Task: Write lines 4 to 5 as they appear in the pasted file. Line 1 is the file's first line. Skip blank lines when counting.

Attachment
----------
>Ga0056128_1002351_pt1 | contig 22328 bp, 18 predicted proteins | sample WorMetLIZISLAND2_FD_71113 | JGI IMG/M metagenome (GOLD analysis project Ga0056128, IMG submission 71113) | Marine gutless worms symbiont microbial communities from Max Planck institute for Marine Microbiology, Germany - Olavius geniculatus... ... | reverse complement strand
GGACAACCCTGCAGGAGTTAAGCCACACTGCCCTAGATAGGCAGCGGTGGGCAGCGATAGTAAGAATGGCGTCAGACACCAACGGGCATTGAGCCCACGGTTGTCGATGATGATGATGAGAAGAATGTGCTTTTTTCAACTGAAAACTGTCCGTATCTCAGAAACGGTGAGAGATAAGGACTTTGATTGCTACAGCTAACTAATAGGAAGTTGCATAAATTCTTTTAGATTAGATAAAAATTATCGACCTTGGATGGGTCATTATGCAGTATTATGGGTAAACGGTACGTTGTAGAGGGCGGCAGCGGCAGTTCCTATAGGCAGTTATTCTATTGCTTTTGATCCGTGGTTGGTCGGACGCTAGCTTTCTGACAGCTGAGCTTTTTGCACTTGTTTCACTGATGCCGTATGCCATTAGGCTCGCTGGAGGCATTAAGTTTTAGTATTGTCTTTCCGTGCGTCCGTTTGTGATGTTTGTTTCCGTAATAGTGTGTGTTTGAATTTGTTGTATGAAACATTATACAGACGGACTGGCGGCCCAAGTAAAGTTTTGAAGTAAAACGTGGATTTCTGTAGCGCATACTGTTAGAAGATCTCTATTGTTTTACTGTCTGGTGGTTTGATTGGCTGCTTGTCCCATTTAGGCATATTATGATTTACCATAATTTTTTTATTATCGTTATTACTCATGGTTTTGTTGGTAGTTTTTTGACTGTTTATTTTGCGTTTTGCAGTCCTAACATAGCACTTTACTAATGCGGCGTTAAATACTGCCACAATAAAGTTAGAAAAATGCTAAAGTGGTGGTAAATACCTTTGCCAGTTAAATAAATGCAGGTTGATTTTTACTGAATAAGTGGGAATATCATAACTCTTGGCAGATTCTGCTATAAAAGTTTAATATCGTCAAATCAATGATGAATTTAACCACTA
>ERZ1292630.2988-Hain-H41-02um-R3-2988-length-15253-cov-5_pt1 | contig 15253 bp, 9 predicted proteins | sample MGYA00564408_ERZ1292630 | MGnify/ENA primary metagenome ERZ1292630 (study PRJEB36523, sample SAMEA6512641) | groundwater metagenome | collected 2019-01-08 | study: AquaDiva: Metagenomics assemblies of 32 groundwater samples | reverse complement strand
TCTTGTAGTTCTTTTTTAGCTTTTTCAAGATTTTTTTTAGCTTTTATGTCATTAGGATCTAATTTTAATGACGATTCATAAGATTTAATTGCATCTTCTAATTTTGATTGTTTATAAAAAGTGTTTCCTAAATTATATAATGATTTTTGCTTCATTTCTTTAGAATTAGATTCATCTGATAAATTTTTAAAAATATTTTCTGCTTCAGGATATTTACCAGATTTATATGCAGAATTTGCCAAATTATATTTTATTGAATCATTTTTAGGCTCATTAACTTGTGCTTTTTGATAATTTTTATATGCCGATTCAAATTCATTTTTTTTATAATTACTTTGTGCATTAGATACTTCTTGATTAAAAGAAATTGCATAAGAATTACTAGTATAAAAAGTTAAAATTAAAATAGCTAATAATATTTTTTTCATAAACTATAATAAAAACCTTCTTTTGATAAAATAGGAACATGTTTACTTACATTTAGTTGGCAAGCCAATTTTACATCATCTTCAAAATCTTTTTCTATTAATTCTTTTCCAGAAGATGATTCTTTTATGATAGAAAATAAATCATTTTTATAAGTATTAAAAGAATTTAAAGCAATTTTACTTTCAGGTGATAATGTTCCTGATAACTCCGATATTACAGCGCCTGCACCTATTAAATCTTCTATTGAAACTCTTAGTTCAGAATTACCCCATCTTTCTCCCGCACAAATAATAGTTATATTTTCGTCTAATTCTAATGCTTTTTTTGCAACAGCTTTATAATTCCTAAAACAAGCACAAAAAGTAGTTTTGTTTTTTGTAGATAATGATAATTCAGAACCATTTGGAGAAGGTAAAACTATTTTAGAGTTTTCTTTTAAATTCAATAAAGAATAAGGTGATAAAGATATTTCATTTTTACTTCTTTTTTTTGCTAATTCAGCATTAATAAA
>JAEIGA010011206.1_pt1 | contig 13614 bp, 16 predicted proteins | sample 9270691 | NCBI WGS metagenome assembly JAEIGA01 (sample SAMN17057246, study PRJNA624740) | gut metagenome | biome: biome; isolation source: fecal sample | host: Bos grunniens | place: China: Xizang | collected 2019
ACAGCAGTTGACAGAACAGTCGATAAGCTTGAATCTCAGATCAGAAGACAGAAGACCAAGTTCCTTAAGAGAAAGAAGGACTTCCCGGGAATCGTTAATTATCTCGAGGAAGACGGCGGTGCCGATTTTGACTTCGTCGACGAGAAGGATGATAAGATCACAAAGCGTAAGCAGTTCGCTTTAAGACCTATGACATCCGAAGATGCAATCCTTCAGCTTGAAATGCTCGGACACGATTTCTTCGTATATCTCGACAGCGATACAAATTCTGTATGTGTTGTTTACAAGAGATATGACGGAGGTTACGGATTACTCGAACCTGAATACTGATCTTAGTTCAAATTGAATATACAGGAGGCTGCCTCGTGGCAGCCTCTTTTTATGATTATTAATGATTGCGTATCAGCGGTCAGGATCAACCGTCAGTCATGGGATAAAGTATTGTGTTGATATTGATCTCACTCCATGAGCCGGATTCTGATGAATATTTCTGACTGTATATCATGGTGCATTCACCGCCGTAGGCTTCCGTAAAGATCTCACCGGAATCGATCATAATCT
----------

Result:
TCTTGTAGTTCTTTTTTAGCTTTTTCAAGATTTTTTTTAGCTTTTATGTCATTAGGATCTAATTTTAATGACGATTCATAAGATTTAATTGCATCTTCTAATTTTGATTGTTTATAAAAAGTGTTTCCTAAATTATATAATGATTTTTGCTTCATTTCTTTAGAATTAGATTCATCTGATAAATTTTTAAAAATATTTTCTGCTTCAGGATATTTACCAGATTTATATGCAGAATTTGCCAAATTATATTTTATTGAATCATTTTTAGGCTCATTAACTTGTGCTTTTTGATAATTTTTATATGCCGATTCAAATTCATTTTTTTTATAATTACTTTGTGCATTAGATACTTCTTGATTAAAAGAAATTGCATAAGAATTACTAGTATAAAAAGTTAAAATTAAAATAGCTAATAATATTTTTTTCATAAACTATAATAAAAACCTTCTTTTGATAAAATAGGAACATGTTTACTTACATTTAGTTGGCAAGCCAATTTTACATCATCTTCAAAATCTTTTTCTATTAATTCTTTTCCAGAAGATGATTCTTTTATGATAGAAAATAAATCATTTTTATAAGTATTAAAAGAATTTAAAGCAATTTTACTTTCAGGTGATAATGTTCCTGATAACTCCGATATTACAGCGCCTGCACCTATTAAATCTTCTATTGAAACTCTTAGTTCAGAATTACCCCATCTTTCTCCCGCACAAATAATAGTTATATTTTCGTCTAATTCTAATGCTTTTTTTGCAACAGCTTTATAATTCCTAAAACAAGCACAAAAAGTAGTTTTGTTTTTTGTAGATAATGATAATTCAGAACCATTTGGAGAAGGTAAAACTATTTTAGAGTTTTCTTTTAAATTCAATAAAGAATAAGGTGATAAAGATATTTCATTTTTACTTCTTTTTTTTGCTAATTCAGCATTAATAAA
>JAEIGA010011206.1_pt1 | contig 13614 bp, 16 predicted proteins | sample 9270691 | NCBI WGS metagenome assembly JAEIGA01 (sample SAMN17057246, study PRJNA624740) | gut metagenome | biome: biome; isolation source: fecal sample | host: Bos grunniens | place: China: Xizang | collected 2019